Thursday, December 20, 2018


Inviting controversy and even a boycott, last week Tucker Carlson stated  “The left says we have a moral obligation to admit the world's poor, even if it makes our own country more like Tijuana is now, which is to say poorer and dirtier and more divided.”

And then a reputable news organization, the Huffington Post posts the headline "Fox News Tucker Carlson Gets Called Out On Racist Rhetoric By Own Guest."

There are individuals who believe that proper concern with grammar is a fetish, incidental to anything pertinent, and can obscure the fundamental point being made.

But HuffPost's headline, which literally infers the guest is guilty of racist rhetoric, is emblematic of a misleading implication. Then Lee Moran leads off the piece with "Retired Harvard law professor Alan Dershowitz wasted no time in addressing Tucker Carlson’s racist rhetoric in his appearance on the Fox News host’s show Wednesday."

The headline and the first sentence, while not explicitly quoting Carlson's guest, imply that the famed lawyer had referred to the host's rhetoric as "racist." However, he did not do so, as indicated by both the video (below) and the remainder of the article, in which Moran noted

The “Tucker Carlson Tonight” host had brought Dershowitz on air to talk about the latest developments in the case of President Donald Trump’s former national security adviser Michael Flynn, who is awaiting sentencing for lying to the FBI.

However, Dershowitz immediately interrupted Carlson to chastise him for controversially claiming last week that immigrants make America “poorer and dirtier,” which has seen multiple major sponsors flee the show.

“I hate boycotts and attempts to censor free speech. I’m in favor of complete dialogue, but as such, I feel compelled to tell you that I, with due respect, disagree with the way you categorize mass immigration,” Dershowitz said. “That’s all. I just want to say that.”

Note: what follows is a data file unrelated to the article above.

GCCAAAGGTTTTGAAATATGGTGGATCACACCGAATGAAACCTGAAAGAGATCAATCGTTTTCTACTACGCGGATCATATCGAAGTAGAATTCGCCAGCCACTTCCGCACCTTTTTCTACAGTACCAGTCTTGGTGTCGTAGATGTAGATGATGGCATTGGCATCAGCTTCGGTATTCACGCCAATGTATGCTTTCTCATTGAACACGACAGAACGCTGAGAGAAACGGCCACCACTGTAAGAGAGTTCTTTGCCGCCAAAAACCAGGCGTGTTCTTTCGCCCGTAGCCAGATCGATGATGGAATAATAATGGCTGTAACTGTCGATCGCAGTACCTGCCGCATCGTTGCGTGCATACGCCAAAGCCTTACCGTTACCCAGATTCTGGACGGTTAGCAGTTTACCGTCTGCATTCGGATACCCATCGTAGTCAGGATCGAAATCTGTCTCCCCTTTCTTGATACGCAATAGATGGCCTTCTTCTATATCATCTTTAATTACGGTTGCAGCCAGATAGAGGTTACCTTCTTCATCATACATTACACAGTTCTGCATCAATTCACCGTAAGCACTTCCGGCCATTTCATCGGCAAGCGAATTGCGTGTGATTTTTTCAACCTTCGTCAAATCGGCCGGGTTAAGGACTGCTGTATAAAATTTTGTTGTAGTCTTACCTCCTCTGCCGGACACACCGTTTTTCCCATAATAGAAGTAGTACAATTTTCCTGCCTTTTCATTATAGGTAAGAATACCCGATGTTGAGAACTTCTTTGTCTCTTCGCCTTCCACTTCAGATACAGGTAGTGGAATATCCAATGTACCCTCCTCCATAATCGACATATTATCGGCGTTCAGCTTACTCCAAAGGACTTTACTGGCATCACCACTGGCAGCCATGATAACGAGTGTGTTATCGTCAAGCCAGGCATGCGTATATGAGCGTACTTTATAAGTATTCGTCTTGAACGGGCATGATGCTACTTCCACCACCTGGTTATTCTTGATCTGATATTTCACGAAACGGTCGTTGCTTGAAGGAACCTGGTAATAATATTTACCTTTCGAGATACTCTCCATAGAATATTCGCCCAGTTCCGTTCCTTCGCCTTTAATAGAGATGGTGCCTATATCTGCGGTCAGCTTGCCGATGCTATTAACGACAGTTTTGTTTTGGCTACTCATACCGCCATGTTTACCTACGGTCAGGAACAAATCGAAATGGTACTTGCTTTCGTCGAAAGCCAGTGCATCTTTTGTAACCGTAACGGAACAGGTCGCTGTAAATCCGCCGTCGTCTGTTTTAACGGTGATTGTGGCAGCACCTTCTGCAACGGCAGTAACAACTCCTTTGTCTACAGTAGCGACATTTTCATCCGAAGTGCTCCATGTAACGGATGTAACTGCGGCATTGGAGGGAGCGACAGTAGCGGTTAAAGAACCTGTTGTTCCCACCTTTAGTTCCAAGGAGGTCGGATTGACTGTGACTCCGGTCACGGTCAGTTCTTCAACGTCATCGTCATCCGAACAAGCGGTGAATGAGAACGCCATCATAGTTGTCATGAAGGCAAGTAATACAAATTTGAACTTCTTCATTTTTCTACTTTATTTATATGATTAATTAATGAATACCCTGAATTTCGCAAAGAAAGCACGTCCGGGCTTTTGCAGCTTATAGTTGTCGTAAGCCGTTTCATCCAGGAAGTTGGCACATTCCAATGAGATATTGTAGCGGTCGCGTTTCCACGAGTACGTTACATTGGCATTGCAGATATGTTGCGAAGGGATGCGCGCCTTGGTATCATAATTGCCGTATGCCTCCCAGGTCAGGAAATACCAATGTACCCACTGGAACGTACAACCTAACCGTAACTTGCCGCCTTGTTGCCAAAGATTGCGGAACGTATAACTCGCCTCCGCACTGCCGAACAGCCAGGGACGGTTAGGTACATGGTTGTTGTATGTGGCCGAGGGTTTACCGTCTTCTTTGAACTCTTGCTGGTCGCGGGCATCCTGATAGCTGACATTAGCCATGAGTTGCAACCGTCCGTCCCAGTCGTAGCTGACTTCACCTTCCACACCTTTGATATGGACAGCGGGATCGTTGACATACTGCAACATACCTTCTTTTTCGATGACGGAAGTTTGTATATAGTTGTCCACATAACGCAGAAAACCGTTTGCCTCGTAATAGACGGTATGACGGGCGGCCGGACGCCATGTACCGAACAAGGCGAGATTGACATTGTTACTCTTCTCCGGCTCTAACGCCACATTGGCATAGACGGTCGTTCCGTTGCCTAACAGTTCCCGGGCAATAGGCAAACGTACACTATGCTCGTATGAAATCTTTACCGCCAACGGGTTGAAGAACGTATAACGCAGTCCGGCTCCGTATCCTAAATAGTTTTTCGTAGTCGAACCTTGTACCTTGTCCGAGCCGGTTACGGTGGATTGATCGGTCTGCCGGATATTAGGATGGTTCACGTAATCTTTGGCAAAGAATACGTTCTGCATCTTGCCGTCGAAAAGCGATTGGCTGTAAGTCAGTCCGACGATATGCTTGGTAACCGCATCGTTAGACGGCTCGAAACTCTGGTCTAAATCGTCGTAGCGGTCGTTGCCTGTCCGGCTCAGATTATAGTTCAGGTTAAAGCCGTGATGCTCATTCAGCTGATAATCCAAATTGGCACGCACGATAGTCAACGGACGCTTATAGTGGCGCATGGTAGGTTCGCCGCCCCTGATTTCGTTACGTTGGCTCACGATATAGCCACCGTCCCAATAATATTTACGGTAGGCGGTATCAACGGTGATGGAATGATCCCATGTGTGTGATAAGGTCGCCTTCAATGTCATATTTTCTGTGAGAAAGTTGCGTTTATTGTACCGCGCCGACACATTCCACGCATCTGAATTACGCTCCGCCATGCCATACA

Dershowitz later told Carlson: “I wish you hadn’t used that language. Language like that was used to describe my grandparents and great-grandparents and probably some of yours. So let’s move on.”

The Trump defender- not supporter- was bold in criticizing his host at all. Nonetheless, he was more respectful than to accuse Carlson of making a "racist" remark, instead telling him "with due respect, (I) disagree with the way you categorize mass immigration."

Dershowitz added "that's all. I just want to say that" because his purpose was not to berate Carlson. The latter had been condemned for comments which were, or at least appeared to be, hateful and bigoted.  The guest wanted to make it clear that his appearance soon afterward on the program should not in any way be interpreted as agreement or consent.

It is no little thing to exaggerate and state- in this case, approvingly- that a celebrity (as he has become, in Republican and Democratic circles, for good and ill) has referred to someone or something as racist.

In defense of his immigration remarks, Carlson maintained

Those who won’t shut up get silenced. You’ve seen it a million times. It happens all the time. The enforcers scream “racist!” on Twitter until everyone gets intimidated, and changes the subject to the Russia investigation or some other distraction.

It’s a tactic. A well-worn one. Nobody thinks it's real. And it won’t work with this show. We’re not intimidated. We plan to try to say what’s true until the last day.

"Screaming 'racist'" is an occasional tactic of the left. But it's less of a tactic than the right would have us Americans believe.

Far more than calling someone "racist," the left will imply racism or racial hostility or bigotry. That is a crucial distinction; the right rallies its supporters by charging the left with making constant accusations of racism.  It is a successful tactic because rank-and-file conservatives feel victimized at (allegedly) being ceaselessly attacked as racists.

The charge of racism is legitimately, even justifiably, made at times, such as when a David Duke or a Donald Trump suggests an inherent racial inferiority or continually makes hostile or bigoted remarks bearing little resemblance to reality. In the instant case, however, the Huffington Post inferred that Alan Dershowitz had accused Tucker Carlson of making a racist remark, which he had not. Whenever the term itself is applied recklessly, it is not only counter-productive but cheapens the seriousness of bias.

No comments:


This  is a reasonable question. If going to a predominantly Jewish neighborhood to harass and intimidate Jewish people at a synagogue is no...